October 4, 2014

Recovery – day 4

Right, here’s my take on it. Every time you get bitten by a dog you don’t get rabies, so why should you get Lyme Disease just because you’ve been bitten by a tick? Common sense tells you that you don’t. OK, the tick bite that you get might be infected with some bacteria or other, but that could be lots of things other than Lyme Disease. I sat up late last night learning about Lyme Disease and the one conclusion that I came to is that I don’t, and didn’t, have it. There are lots of unfortunate people out there, millions of them worldwide, who suffer from the debilitating and life-changing effects of chronic Lyme Disease and I would be doing them a grave disservice and showing them no respect if I compared the puny effects of my tick bite to what they have to endure on a daily basis through no fault of their own.

Yup, I’m sure I got a tick bite just as many of them did and yes, it must have been infected, but after all the evidence and images of real Lyme Disease that I’ve now seen, I do not think that I am or was a victim of it. Maybe I’ve just been lucky. OK the game hasn’t been fully played out yet, but that’s the conclusion that I’ve been forced to come to after everything I now know and have seen and read. For the record, here are some shots of my ‘rash’ on the site of the bite, the first on 26 September, pre-treatment.


The second on 27 September, also pre-treatment.


The third on 28 September, also pre-treatment.


The last one, taken this morning after 3 full days of treatment with Doxycycline.


It seems clear to me that all of the first three show an infected tick bite but none of them show the really pronounced ‘bulls eye’ effect that accompanies Lyme Disease if, indeed, any rash at all shows after a bite by an infected tick. And I have to say that after reading about the appalling symptoms that most sufferers of Lyme Disease experience, either I’ve been fortunate to have been spared them practically in their entirety or, alternatively, I wasn’t afflicted by the disease in the first place. Coincidentally, Doxycycline is the preferred antibiotic of choice for the treatment of Lyme but as one of the tetracycline group, it’s also the preferred method of treating many other general infections.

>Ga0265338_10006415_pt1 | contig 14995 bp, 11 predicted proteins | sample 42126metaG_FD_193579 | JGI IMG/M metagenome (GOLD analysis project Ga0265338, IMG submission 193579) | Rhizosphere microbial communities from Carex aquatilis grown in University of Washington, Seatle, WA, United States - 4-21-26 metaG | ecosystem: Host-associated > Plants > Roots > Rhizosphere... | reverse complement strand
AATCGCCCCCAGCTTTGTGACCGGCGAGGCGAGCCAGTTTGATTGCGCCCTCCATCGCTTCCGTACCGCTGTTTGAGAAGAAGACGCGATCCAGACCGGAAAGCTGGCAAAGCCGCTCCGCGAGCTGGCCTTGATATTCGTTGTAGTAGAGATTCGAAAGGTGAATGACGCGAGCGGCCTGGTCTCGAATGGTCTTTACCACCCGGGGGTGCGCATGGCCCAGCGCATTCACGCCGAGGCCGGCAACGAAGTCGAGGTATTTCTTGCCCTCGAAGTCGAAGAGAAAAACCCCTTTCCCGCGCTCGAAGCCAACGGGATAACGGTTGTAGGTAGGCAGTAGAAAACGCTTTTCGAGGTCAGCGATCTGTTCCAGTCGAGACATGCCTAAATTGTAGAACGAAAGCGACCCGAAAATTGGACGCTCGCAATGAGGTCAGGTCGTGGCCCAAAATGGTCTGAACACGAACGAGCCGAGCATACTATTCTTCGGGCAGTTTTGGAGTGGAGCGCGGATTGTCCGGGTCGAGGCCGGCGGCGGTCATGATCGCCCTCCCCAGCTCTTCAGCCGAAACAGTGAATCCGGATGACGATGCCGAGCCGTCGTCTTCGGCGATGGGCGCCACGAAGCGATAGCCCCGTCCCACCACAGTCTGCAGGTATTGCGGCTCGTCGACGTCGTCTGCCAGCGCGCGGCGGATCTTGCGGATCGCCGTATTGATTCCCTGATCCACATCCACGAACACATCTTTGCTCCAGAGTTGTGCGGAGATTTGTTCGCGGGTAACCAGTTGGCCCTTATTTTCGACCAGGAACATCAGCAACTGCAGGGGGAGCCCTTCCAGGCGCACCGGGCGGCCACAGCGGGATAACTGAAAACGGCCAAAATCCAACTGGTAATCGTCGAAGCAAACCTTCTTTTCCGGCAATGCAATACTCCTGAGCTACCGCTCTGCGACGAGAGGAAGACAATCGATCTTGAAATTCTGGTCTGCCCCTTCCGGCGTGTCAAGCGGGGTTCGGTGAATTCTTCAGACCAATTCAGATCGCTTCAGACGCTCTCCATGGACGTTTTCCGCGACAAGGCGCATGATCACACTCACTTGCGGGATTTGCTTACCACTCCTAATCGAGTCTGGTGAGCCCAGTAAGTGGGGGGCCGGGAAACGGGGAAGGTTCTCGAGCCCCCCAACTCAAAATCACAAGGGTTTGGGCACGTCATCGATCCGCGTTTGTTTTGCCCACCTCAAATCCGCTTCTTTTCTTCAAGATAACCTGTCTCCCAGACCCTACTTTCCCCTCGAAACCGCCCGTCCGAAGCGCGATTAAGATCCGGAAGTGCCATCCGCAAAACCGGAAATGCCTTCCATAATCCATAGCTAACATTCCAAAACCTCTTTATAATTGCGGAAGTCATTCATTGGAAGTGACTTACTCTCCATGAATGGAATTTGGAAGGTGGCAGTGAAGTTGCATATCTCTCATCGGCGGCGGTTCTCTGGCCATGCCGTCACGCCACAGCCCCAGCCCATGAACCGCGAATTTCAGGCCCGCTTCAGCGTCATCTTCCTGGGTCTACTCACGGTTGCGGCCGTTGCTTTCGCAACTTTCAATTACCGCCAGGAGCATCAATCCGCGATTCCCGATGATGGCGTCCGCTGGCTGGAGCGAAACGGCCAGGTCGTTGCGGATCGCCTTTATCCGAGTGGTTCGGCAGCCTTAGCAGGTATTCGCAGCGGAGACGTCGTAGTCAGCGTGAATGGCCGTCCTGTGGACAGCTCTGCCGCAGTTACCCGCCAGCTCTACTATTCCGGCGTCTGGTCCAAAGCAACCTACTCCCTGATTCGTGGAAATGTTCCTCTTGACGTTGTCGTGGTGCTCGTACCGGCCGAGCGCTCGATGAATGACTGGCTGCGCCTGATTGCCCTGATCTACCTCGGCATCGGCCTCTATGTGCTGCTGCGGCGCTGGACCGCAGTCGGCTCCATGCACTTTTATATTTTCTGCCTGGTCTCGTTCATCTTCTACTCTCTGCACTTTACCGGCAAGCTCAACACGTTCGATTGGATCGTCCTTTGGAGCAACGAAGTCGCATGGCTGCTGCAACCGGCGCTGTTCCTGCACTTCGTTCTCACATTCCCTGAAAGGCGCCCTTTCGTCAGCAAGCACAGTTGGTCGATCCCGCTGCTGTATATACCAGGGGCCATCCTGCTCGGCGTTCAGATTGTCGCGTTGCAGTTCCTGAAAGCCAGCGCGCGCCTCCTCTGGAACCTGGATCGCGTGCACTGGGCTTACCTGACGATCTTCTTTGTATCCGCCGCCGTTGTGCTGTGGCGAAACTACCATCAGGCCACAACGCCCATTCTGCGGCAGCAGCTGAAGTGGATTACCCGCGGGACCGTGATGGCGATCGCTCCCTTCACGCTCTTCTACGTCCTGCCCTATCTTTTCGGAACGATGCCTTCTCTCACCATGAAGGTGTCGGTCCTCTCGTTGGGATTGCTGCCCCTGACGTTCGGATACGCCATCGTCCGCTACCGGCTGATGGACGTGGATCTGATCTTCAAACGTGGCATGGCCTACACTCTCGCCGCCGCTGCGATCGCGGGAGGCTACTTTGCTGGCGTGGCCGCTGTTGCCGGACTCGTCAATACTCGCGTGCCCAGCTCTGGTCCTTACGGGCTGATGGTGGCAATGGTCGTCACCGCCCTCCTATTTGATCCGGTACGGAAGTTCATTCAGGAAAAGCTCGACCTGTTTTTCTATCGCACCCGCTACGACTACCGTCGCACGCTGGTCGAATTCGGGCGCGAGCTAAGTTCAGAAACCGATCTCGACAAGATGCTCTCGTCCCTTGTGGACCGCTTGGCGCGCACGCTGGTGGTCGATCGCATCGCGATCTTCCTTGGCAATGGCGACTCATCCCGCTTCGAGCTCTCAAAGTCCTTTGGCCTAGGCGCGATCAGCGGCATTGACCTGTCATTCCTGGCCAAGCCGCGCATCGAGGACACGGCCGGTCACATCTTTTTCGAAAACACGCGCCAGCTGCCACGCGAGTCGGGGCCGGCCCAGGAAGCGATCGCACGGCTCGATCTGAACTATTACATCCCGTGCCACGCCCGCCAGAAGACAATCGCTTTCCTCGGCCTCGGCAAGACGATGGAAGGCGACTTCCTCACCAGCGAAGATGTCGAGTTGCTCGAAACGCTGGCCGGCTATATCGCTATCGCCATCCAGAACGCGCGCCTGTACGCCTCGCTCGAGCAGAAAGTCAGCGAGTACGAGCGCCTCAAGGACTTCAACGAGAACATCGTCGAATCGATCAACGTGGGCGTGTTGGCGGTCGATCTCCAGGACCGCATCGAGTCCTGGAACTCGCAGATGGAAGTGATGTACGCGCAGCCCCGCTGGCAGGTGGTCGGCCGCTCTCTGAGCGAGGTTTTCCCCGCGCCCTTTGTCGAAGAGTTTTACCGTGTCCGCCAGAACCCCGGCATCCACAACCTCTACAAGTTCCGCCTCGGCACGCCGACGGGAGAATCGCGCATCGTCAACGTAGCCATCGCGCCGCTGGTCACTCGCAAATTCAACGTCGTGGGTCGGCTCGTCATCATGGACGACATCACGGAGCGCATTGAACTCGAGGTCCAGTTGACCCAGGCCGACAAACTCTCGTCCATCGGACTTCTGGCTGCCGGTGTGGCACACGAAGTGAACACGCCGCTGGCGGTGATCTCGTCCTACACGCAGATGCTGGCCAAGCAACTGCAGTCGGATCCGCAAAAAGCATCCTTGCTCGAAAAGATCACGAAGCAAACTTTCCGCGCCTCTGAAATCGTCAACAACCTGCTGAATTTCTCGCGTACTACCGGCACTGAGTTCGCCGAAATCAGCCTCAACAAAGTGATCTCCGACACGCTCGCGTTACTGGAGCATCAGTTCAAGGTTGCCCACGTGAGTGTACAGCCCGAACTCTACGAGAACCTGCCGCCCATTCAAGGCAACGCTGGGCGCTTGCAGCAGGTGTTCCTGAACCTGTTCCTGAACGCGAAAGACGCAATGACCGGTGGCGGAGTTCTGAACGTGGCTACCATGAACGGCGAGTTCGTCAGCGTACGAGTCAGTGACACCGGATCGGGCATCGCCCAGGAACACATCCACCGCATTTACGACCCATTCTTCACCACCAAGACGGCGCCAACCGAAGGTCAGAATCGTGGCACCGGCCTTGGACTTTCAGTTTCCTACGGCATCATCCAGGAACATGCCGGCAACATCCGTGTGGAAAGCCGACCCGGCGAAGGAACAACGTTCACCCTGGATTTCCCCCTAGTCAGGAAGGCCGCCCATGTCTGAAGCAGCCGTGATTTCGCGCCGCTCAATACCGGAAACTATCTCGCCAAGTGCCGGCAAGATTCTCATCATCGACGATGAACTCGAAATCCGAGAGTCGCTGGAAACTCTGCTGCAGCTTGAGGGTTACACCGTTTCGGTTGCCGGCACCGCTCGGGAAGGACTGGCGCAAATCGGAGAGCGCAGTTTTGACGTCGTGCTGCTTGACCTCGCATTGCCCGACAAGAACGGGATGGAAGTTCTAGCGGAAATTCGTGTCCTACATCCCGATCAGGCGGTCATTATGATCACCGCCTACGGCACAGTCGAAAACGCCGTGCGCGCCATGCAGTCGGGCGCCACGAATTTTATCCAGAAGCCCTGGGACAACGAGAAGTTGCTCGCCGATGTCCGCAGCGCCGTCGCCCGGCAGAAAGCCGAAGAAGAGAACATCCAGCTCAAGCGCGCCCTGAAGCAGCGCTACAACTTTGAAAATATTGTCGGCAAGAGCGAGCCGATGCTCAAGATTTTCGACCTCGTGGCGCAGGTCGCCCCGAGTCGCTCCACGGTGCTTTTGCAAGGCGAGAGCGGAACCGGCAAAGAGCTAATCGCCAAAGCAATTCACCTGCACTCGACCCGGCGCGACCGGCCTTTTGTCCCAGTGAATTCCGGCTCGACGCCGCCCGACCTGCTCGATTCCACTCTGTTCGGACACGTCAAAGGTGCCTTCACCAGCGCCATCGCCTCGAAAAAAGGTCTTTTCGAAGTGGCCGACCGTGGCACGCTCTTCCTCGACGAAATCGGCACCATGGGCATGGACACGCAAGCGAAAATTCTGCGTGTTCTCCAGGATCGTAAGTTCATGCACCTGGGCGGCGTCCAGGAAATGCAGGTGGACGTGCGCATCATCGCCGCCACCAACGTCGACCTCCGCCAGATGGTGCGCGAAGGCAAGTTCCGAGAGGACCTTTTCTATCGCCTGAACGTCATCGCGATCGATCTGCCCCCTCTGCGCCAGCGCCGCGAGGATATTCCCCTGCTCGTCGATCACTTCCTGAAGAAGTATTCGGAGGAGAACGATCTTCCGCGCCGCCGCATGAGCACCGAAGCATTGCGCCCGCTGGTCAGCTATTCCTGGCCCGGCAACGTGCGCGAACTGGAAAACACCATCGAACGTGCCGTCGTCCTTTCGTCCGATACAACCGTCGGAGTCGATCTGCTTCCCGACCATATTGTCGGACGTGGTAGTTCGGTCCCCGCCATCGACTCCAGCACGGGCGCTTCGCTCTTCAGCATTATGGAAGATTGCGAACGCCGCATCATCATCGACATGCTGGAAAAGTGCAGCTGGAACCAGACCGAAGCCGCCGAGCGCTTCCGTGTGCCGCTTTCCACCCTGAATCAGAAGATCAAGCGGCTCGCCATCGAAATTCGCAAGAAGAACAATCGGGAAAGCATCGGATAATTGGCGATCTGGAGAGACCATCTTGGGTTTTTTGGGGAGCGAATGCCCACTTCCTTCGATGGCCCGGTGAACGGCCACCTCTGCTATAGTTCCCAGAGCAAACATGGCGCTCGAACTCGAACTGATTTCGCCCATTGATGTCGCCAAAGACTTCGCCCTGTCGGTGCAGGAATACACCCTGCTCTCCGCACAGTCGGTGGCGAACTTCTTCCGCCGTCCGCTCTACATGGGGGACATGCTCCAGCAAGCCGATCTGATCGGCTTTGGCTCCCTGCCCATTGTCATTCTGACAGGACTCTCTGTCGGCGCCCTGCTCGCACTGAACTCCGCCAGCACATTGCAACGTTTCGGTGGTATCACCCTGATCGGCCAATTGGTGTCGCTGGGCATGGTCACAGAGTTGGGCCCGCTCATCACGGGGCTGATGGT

So I won’t amend my earlier postings as they are a genuine reflection of my thoughts at the time, but I’m now going to stop referring to myself as having been infected by Lyme Disease. It over-dramatises what I think is possibly a common health-hazard of living in a rural area such as the one in which I live. What happened to me could just as easily have happened to a member of my family living in the UK who regularly exercise their dogs in the New Forest and for whom ticks are almost an occupational hazard, so it’s not just a local French problem. In fact my sympathies go out to the poor souls who could well number millions of all ages in enormous swathes of country across Canada and North America whose lives have been blighted by what could well be one of the most serious epidemics of modern times.

And one final thing before I put this subject to bed, for good hopefully. As I said to my doctor who, incidentally, I think has applied exactly the right treatment, if I’d been bitten by a tick, I’m sure I’d have noticed. OK, so they’re small, but I think I’d have noticed some kind of wound left after a dang insect had stuck half of its ruddy head in my leg. So I don’t think that I was bitten by a tick. I’ve been bitten by plenty of other insects, though, while I’ve been working outside on my new wood store and at other times, and I think that I was the victim of just a badly infected insect bite. End of story.